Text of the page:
The women I talked to in the WCCC had found a sanctuary and refuge in the mountains.  Patterson and his staff offer a variety of healing experiences for the women.  These include traditional practices such as hula dancing; intensive drug and mental health counselling; drama therapy where women act out their stories that often contain recreations of their past domestic violence; gardening where they reconnect to nature; and opportunities for spiritual growth.  The WCCC offers a true opportunity for women to heal on many different levels.
The women I talked to were truly transformed by this experience.  They spoke with passion about their spiritual journeys within the prison walls, and how the programs at the WCCC had helped them develop strengths that they never imagined lay within them.  At one point in my visit I actually forgot I was in a prison talking to women who had committed serious crimes.  Listening to the stories and the passion of these women in this beautiful place connected me to a sense of the Pu’uhonua in a very powerful way. They had shown me their sanctuary that was so much more powerful and real than the barbed wire outside.
I realized that Warden Patterson had not only created a Pu’uhonua, he was transforming prisoners into healers.  He was not releasing criminals, rather some of the strongest women I have ever met. These women were committed to reentering their communities as role models and citizens. The transformation showed that the Pu’uhonua now lived within them and not as something external or far away. 
This leaves us one last puzzle of the Pu’uhonua. How does the community forgive and accept the individual back as a member. At the WCCC, visitation takes place a little different than in other prisons I have visited.  The community came to the women.  Visits were not in dull rooms with tables as barriers between people, but were held in more personal settings outside.  Warden Patterson showed us videos of the women reconnecting with their children and families.  This was one of the most heartbreaking and emotional parts of our visit.  Young children, now being raised by family members or foster care systems, often were scared or did not recognize their mothers at first.  Slowly through activities and chances to spend real time in natural settings, you could see the bond being created or reestablished.  It was like seeing childhood attachment occur in front of your eyes.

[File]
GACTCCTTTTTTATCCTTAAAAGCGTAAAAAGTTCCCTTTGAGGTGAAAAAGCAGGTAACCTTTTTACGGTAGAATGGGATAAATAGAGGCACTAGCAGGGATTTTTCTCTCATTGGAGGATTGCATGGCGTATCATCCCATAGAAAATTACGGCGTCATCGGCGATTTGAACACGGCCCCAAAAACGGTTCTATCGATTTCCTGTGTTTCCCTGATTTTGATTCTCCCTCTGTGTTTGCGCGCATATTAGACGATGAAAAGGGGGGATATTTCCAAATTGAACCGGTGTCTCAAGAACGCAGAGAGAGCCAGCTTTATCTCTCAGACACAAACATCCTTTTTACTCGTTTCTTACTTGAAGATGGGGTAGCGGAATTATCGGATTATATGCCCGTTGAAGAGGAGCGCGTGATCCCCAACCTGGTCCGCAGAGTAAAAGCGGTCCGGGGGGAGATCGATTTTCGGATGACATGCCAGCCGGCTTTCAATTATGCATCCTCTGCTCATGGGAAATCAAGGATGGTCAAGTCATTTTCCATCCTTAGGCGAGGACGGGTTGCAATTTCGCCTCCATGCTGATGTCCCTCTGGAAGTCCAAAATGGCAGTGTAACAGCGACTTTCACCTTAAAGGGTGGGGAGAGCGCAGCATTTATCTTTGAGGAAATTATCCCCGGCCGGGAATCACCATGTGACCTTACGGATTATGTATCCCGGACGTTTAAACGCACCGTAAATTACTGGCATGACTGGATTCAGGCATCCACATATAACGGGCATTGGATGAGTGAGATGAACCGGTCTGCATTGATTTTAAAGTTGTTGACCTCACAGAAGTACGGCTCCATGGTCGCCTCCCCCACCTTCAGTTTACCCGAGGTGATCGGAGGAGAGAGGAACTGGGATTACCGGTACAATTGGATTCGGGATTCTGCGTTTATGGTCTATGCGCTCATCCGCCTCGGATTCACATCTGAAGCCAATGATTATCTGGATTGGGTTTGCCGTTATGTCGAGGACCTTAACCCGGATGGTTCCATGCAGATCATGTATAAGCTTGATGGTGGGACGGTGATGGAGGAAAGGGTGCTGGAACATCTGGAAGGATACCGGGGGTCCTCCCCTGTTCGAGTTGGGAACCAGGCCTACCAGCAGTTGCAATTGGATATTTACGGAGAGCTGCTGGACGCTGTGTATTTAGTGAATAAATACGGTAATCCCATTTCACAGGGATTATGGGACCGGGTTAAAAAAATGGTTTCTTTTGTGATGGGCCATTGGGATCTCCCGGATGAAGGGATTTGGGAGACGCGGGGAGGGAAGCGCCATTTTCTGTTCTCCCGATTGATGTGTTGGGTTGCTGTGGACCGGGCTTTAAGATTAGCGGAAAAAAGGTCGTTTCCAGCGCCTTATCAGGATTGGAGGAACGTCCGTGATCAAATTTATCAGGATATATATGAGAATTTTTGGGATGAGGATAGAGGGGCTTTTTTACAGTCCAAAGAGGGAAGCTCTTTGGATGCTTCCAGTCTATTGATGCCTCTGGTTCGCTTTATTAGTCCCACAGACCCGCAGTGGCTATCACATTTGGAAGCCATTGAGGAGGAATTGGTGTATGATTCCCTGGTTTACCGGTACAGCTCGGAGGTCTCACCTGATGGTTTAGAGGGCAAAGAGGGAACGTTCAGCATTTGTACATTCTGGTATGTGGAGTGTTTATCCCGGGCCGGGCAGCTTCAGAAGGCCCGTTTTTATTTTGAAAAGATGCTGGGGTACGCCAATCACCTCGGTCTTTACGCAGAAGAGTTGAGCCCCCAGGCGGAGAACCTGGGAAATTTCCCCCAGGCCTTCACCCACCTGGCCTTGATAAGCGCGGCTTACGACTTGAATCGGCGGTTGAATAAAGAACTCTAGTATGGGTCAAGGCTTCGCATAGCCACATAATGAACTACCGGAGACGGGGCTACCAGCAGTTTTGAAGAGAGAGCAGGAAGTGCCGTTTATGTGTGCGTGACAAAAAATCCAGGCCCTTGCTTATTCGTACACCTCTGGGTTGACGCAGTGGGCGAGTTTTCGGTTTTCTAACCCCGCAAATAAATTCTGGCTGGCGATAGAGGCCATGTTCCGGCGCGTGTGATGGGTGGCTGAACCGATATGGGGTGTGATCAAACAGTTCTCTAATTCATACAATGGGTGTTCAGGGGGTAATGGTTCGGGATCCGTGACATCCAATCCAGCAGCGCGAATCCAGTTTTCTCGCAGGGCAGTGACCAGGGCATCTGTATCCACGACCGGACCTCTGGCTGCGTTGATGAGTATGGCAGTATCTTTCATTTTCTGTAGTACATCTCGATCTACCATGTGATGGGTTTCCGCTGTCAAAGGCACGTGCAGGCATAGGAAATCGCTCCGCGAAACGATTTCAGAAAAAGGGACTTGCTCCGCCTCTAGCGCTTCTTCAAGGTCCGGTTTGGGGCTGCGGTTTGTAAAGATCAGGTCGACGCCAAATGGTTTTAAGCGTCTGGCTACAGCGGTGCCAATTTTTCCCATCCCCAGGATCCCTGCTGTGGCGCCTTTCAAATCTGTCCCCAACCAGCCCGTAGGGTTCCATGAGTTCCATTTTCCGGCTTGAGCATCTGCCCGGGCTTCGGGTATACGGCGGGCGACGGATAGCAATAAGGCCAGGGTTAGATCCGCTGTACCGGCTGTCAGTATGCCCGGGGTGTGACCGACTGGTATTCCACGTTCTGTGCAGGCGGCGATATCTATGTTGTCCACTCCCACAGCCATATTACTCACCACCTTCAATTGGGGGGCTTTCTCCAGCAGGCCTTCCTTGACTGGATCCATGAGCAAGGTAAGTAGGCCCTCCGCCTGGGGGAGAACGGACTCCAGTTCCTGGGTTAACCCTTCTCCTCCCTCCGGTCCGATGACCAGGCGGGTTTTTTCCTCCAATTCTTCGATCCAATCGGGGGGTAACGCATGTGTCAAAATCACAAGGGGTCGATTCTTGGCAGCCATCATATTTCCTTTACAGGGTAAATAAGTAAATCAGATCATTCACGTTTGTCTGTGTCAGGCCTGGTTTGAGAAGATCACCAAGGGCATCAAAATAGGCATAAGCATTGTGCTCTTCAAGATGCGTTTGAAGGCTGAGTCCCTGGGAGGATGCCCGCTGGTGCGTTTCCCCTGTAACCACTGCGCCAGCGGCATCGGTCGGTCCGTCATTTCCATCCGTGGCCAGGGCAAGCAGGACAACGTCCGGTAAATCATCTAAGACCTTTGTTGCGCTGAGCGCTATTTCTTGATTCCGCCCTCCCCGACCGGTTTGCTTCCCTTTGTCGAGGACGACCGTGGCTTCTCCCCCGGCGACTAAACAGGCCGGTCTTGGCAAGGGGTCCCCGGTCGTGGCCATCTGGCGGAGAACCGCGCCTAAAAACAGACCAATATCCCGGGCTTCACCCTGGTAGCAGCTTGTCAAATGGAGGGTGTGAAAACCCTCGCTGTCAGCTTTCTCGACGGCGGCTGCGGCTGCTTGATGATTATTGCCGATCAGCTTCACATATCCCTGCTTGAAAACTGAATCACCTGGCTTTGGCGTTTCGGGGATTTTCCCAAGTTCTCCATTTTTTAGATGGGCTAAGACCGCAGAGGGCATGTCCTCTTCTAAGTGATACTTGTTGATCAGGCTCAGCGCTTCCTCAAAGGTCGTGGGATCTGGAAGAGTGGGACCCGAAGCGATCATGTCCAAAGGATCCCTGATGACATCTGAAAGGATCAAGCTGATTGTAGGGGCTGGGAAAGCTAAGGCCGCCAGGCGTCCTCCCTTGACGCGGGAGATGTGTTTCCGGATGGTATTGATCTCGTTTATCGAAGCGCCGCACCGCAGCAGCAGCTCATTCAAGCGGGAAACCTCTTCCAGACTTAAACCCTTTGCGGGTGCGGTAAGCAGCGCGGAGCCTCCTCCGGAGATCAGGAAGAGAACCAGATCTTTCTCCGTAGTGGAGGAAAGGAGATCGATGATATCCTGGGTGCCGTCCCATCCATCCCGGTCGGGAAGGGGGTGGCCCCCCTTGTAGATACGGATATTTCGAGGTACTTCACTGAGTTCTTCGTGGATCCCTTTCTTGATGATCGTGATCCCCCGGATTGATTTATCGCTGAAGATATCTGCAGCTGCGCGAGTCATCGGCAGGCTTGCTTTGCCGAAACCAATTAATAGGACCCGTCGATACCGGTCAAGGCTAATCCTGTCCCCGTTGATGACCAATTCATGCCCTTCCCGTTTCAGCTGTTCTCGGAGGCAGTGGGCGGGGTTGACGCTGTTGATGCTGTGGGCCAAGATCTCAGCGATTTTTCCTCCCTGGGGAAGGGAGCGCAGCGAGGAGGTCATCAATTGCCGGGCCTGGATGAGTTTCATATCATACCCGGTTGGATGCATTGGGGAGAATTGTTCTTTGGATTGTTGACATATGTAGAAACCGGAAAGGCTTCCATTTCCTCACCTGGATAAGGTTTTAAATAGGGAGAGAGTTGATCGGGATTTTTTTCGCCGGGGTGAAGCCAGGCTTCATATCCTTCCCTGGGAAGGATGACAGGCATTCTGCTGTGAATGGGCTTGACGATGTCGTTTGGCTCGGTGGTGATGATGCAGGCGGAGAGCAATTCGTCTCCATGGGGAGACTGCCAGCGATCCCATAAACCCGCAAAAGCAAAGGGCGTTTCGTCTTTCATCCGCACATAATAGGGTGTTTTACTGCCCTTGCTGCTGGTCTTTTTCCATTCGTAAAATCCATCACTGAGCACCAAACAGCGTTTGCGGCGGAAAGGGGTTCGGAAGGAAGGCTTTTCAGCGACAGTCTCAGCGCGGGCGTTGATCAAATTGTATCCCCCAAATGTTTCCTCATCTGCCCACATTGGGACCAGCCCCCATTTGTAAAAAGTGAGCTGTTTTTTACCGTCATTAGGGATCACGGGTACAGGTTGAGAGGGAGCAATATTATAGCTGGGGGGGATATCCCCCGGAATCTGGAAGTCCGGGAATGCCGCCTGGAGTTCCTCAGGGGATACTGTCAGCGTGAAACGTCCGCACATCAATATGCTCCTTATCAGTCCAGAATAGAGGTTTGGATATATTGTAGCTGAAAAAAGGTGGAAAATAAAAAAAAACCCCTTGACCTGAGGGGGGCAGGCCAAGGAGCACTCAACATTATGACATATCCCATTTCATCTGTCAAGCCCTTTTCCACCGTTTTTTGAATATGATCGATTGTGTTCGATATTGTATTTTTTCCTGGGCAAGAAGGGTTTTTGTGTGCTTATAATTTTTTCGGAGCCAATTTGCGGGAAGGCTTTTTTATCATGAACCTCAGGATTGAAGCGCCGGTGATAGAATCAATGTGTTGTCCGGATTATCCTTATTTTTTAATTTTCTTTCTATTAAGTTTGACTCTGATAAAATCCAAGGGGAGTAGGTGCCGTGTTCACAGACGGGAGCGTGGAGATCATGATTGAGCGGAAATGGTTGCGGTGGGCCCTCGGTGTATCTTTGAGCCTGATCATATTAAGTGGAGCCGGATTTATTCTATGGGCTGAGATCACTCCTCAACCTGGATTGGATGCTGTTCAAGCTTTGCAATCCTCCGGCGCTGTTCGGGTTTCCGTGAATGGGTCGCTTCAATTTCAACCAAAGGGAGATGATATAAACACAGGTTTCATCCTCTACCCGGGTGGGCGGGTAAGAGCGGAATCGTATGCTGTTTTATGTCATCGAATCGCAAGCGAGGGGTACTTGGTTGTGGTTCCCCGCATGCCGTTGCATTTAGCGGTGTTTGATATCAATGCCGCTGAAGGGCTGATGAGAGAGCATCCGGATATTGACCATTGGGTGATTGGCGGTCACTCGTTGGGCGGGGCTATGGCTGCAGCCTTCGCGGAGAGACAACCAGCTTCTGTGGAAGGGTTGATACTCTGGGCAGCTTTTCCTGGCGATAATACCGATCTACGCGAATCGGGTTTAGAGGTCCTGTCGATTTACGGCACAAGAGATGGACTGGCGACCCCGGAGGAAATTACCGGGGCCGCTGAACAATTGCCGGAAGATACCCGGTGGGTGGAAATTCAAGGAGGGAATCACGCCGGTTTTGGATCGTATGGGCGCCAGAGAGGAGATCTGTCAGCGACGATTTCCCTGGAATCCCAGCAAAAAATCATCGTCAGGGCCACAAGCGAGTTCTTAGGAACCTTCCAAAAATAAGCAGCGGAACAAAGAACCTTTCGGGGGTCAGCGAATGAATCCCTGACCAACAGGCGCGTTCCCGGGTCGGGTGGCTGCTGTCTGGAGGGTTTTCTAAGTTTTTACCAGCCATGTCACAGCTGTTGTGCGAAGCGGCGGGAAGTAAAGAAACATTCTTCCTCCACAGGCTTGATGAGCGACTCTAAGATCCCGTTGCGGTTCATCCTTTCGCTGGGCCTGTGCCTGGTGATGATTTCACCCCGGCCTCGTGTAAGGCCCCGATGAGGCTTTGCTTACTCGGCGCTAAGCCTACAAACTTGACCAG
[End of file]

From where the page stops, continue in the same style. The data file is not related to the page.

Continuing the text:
The threats mentioned above lost their power as families worked through their issues and members of the community volunteered to run programs for the women.  The WCCC heals through bringing the community to the women.  There are still fences and barriers separating the inside of the prison from the world.  However, Warden Patterson has found ways to make these barriers transparent, lessening the barriers between the women and the community, and actually allowing the community to be a key part of the healing process. 

Make no mistake, the women I spoke to have difficult challenges in front of them.  For many the WCCC has been the safest place they have ever lived. As those who left the Pu’uhonua in earlier times, these women still face communities and families that may see them as threats.  The women will have to prove themselves while maintaining their sobriety and reestablishing life with a criminal record.  We might stack the deck against the women, but after speaking to them and seeing the power they have developed in themselves, I have little doubt that they will be the next generations of healers carrying the Pu’uhonua into their communities and families for generations to come.